In his weekly radio and Internet address, Obama said the 11th anniversary of the attack next week is "a time to remember the nearly 3,000 innocent men, women and children we lost, and the families they left behind."
"It's a chance to honor the courage of the first responders who risked their lives -- on that day, and every day since," he said. "And it's an opportunity to give thanks for our men and women in uniform who have served and sacrificed, sometimes far from home, to keep our country safe."
Obama said Tuesday's anniversary is "a time to reflect on just how far we've come as a nation these past 11 years."
He said the last decade has been difficult but the United States has "come back stronger as a nation."
"We took the fight to al-Qaida, decimated their leadership, and put them on a path to defeat," the president said. "And thanks to the courage and skill of our intelligence personnel and armed forces, Osama bin Laden will never threaten America again."
Obama said the United States, "instead of pulling back from the world," has strengthened international alliances and improved domestic security.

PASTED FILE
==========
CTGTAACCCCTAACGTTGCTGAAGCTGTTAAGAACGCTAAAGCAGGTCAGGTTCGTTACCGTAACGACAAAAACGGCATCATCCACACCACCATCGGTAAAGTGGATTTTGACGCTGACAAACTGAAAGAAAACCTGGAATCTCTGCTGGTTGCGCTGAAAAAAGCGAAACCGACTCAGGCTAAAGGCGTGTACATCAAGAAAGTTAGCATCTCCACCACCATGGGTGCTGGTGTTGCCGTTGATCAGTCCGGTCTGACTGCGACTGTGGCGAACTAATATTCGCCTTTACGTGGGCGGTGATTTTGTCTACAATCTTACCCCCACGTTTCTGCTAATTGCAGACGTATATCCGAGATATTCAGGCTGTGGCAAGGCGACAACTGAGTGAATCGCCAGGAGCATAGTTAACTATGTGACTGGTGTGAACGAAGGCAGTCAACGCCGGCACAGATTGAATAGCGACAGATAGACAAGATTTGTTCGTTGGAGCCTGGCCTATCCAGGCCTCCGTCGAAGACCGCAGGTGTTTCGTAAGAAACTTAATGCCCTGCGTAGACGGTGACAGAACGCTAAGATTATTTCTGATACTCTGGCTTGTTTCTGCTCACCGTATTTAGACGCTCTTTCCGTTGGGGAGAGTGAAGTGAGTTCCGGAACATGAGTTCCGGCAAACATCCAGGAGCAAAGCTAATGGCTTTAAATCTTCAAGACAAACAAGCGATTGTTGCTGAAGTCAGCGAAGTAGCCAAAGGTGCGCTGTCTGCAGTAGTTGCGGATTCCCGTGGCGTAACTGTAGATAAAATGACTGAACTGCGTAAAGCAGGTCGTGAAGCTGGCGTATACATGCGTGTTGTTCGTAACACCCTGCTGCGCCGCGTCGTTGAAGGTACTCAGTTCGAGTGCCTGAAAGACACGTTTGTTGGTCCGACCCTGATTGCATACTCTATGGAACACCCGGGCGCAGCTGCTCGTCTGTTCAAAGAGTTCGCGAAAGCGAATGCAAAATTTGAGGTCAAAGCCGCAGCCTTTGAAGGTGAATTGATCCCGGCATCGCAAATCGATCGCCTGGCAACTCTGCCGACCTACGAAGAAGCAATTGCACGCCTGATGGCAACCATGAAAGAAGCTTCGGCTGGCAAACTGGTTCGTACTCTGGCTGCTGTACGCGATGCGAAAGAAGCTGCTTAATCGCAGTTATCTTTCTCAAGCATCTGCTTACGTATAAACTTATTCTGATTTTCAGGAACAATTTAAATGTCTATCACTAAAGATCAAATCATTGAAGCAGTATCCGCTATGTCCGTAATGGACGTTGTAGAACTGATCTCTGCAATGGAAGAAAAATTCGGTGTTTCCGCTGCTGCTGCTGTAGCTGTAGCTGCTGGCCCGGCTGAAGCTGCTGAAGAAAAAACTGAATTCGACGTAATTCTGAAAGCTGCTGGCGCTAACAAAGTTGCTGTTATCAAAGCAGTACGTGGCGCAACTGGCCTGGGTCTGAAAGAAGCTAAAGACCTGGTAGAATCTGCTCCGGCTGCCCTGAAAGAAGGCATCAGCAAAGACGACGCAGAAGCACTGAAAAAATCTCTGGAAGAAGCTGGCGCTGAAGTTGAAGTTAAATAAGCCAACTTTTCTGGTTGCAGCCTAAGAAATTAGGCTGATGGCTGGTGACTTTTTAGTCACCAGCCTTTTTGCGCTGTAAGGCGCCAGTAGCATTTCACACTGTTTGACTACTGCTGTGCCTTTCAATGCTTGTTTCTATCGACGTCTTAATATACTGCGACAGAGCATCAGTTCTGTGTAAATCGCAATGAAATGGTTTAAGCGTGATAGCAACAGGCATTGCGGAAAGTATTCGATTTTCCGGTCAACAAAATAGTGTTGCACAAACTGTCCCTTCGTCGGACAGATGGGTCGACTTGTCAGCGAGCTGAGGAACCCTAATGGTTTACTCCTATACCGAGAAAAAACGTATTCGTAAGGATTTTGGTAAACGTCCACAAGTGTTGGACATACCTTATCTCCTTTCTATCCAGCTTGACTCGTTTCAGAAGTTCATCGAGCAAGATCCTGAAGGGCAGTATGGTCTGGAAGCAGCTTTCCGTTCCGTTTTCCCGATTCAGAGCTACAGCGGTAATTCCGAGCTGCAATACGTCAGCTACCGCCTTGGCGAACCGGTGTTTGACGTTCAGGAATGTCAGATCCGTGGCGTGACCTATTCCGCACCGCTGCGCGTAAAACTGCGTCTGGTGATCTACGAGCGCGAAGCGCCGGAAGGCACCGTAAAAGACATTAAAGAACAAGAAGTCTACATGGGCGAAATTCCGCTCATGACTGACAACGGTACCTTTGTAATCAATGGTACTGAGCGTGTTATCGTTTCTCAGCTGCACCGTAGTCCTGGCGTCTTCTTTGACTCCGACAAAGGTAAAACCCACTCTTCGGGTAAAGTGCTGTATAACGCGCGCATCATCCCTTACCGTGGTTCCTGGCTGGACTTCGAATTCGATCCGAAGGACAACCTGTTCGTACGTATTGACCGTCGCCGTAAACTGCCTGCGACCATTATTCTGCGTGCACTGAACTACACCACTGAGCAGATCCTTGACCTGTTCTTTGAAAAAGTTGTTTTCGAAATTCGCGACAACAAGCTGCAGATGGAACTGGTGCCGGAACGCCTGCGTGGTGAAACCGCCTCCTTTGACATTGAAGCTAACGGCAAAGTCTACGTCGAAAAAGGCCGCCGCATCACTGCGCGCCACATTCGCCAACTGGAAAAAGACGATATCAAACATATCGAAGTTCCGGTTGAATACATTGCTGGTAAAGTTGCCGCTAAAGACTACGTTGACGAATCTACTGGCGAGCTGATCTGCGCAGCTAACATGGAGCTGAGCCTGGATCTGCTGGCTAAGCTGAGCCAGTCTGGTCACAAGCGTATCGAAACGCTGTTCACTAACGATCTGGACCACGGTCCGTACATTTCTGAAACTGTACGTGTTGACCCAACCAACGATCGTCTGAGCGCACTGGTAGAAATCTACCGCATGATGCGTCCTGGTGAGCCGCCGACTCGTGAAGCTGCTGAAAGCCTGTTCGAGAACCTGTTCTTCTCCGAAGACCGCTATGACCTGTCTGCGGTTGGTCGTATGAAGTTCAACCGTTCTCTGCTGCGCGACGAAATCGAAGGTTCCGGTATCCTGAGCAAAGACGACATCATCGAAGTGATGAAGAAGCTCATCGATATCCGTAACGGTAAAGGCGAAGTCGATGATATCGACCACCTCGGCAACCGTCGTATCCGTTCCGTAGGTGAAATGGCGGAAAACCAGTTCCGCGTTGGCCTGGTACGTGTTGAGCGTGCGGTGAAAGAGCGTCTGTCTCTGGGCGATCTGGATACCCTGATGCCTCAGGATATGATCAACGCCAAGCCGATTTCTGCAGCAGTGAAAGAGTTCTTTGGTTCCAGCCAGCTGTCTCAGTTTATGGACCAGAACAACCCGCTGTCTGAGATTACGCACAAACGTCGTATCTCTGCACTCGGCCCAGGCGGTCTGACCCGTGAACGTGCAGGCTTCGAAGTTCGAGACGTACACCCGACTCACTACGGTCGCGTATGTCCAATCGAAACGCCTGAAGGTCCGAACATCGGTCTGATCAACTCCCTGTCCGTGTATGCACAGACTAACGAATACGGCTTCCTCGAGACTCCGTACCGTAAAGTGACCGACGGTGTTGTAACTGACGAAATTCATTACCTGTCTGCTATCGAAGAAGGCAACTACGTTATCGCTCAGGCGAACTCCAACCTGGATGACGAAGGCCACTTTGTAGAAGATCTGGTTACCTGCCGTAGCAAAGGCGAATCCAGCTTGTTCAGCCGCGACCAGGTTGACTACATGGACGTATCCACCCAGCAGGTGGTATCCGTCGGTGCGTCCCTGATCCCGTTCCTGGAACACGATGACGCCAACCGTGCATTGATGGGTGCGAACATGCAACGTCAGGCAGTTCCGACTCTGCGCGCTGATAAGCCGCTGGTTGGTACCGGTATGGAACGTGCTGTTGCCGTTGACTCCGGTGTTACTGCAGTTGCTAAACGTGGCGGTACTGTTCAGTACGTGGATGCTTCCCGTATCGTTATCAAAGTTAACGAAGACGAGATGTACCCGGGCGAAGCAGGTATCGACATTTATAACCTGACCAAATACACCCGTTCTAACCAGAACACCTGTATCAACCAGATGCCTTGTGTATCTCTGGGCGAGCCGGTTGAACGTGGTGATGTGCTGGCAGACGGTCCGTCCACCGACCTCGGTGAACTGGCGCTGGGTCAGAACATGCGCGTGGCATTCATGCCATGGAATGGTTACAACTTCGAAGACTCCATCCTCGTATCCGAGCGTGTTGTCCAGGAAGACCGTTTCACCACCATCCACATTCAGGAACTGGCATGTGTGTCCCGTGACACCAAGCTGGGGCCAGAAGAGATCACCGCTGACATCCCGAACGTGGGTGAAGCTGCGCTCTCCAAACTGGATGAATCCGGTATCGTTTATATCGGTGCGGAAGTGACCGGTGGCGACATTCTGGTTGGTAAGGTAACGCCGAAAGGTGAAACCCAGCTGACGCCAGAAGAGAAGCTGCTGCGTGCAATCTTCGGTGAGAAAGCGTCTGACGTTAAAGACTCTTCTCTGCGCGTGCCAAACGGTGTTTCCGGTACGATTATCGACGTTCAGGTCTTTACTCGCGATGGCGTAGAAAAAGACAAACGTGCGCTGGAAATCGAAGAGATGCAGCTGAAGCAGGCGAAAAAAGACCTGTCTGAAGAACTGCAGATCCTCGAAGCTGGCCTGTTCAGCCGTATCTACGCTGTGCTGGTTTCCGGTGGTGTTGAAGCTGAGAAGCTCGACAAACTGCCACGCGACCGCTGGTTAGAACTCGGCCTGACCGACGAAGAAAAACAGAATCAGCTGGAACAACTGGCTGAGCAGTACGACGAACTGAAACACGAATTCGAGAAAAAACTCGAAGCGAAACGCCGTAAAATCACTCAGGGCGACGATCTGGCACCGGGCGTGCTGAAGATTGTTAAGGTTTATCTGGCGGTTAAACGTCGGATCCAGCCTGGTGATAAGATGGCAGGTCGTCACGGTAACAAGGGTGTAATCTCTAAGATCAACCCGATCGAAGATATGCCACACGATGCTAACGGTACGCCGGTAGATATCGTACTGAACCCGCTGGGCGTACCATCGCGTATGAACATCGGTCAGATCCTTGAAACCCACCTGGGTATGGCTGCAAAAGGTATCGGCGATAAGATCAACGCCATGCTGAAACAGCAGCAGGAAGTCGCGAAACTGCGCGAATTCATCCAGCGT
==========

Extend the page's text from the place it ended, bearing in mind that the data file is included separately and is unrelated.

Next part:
"As Americans, we refuse to live in fear," he said. "Today, a new tower rises above the New York skyline. And our country is stronger, safer and more respected in the world.
"Eleven years later, that's the legacy of 9/11 -- the ability to say with confidence that no adversary and no act of terrorism can change who we are," Obama said. "We are Americans, and we will protect and preserve this country we love. On this solemn anniversary, let's remember those we lost, let us reaffirm the values they stood for, and let us keep moving forward as one nation and one people."
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